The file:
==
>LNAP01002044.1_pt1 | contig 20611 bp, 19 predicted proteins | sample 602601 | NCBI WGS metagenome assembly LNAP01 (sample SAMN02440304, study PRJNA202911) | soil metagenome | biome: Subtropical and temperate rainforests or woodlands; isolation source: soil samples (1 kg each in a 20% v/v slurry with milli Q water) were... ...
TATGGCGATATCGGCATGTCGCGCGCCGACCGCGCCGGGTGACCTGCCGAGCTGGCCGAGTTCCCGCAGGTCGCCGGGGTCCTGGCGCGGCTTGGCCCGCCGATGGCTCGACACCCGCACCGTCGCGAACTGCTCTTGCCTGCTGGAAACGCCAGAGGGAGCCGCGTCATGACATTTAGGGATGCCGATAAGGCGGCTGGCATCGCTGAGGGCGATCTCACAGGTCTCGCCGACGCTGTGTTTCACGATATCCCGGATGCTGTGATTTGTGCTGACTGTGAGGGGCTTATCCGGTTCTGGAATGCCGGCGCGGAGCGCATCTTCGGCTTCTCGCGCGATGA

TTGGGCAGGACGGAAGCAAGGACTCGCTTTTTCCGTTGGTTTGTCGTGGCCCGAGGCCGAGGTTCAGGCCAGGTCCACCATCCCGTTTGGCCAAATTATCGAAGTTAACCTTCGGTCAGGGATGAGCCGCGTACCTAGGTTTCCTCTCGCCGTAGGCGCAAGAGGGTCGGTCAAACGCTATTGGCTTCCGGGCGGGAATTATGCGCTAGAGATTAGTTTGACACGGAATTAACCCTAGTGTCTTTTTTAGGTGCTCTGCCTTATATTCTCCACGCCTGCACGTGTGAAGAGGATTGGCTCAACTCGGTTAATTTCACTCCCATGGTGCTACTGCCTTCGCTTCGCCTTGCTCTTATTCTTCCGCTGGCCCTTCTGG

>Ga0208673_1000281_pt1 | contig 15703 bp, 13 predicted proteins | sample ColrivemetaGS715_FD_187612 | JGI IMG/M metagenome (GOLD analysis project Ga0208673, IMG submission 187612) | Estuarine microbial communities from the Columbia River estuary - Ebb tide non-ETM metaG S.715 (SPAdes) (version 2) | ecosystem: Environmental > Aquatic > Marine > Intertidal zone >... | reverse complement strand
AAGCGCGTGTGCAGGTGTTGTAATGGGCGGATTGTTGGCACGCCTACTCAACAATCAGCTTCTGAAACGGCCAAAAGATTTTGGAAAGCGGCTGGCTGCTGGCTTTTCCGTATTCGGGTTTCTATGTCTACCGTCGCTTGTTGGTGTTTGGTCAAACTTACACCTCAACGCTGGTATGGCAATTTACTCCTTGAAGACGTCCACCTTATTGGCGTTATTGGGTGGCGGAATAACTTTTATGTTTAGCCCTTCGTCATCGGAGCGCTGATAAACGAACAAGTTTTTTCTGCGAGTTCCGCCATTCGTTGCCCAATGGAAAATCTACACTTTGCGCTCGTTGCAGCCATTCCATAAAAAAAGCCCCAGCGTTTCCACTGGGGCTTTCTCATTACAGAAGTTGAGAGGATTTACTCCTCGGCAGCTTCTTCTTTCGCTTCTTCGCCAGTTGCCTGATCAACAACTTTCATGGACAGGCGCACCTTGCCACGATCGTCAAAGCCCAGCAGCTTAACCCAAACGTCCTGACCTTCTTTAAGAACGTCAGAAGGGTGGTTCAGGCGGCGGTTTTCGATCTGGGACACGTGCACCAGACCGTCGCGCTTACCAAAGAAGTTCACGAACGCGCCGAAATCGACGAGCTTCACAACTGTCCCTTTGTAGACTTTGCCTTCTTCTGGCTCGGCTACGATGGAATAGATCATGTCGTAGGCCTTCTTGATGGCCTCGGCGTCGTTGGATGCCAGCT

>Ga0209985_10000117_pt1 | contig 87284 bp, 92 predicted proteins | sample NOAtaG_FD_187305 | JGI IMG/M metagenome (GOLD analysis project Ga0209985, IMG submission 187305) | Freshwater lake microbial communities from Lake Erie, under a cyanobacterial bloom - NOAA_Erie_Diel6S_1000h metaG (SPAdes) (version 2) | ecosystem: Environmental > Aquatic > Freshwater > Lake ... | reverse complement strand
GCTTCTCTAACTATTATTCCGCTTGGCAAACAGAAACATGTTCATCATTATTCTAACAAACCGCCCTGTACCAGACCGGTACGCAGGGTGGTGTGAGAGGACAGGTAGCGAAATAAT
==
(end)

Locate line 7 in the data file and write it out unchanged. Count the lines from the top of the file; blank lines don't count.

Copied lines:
GCTTCTCTAACTATTATTCCGCTTGGCAAACAGAAACATGTTCATCATTATTCTAACAAACCGCCCTGTACCAGACCGGTACGCAGGGTGGTGTGAGAGGACAGGTAGCGAAATAAT